Will India’s Most Wanted Live Up To Expectations?

Will India’s Most Wanted Live Up To Expectations?

India’s Most Wanted is an upcoming film. Journalist and film writer, Subhash K. Jha weighs in if it will be as impactful as the producers expect
Will India’s Most Wanted Live Up To Expectations?
Poster for India's Most Wanted

I really don’t know who India’s Most Wanted is. I thought it was Shah Rukh Khan. But I am not sure anymore. And if we’re talking legalese, then too it’s hard to choose between Mallaya and Kasab.

So when the self-important trailer of Rajkumar Gupta’s India’s Most Wanted tells us that 5- member self-appointed anti-terror squad (which looks like Bihar’s gram panchayat grassroot workers after rolling a few grass joints) is out to apprehend India’s Osama, then I am not impressed.

A film on terrorism to work as a film, must cut to the chase, in more ways than one. The trailer offers nothing to pull us into it in the way Behzad Khambata’s new anti-terror thriller Blank pulls us in.

Many shots in the trailer are taken in Patna and at one point we see Arjun Kapoor and his squad climbing down Patna’s monument Gol Ghar for no reason at all. No one has nation-saving meetings there, it’s like showing the Golmaal team walking out of the Taj Mahal.

Arjun Kapoor is unexciting, almost bored, in his common-man-on-an-uncommon mission spin. A little more spark in the dialogues, a bit less of that been-there-done-it-before complacence could have helped the trailer keep its head more firmly on the shoulder.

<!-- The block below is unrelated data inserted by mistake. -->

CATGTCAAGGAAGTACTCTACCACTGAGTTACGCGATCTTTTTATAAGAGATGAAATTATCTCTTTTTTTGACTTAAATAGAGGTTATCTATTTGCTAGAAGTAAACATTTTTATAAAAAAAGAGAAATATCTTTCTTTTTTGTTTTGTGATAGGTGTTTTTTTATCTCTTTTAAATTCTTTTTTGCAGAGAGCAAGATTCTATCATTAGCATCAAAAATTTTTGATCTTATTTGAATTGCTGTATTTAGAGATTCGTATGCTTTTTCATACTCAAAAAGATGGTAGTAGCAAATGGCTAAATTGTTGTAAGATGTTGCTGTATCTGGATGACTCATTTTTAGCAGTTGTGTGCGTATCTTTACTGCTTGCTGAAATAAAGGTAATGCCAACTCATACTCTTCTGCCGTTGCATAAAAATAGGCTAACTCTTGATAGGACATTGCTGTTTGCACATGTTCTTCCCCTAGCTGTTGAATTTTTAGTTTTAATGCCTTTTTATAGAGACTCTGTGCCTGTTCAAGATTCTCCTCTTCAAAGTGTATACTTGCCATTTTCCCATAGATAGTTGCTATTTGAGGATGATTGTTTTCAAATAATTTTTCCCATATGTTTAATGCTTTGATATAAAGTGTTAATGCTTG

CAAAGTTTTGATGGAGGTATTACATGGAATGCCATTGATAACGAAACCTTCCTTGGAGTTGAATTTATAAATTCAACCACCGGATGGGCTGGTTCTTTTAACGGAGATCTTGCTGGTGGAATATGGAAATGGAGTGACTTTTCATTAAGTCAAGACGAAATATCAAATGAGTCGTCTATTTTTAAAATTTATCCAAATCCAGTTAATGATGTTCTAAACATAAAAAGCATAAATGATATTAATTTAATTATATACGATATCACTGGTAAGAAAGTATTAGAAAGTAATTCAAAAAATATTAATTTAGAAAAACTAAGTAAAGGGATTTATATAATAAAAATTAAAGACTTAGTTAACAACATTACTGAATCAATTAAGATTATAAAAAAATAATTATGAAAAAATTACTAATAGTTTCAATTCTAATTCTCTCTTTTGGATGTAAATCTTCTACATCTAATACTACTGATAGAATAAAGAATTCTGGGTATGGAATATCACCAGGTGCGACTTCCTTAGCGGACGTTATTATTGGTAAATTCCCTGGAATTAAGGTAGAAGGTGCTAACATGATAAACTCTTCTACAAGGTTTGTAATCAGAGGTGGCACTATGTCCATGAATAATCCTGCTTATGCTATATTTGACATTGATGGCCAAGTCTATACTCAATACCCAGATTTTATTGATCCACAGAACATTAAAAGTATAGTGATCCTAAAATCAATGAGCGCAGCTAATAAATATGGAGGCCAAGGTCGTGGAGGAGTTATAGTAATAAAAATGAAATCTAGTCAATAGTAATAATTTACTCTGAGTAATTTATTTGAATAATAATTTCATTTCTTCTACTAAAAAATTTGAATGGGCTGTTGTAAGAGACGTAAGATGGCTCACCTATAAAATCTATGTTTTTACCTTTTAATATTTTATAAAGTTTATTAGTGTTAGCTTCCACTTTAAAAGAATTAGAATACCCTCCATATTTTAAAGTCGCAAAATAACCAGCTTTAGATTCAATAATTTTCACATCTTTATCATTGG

The spoken lines are so stiffly didactic they sound like point blank prattle. Or lines borrowed from YouTube films on anti-terror combat drills.

Tumhara beta paagal ho gaya hai,” barks an angry government official to Arjun Kapoor’s father (no, not Boney Kapoor but Rajesh Verma).

Haan paagal ho gaya. Desh ke liye,” replies Daddy Verma.

Here we must take a break for a 10-second silence in honour of the Demented Desh Bhakt.

As it stands, the trailer is wobbly and unexciting. The absence of women characters from the posters and in the trailer is more an attempt to show how bravely professional the narrative is about its predominantly masculine fight to nab what is repeatedly called ‘India’s Osama.’

Really? It wasn’t enough for our film industry to fawn at the feet of Hollywood by happily crawling on the ground when called ‘Bollywood.' Now we also have to model our terrorists by intentional standards.

Jai Hind.

Watch the trailer of India's Most Wanted here: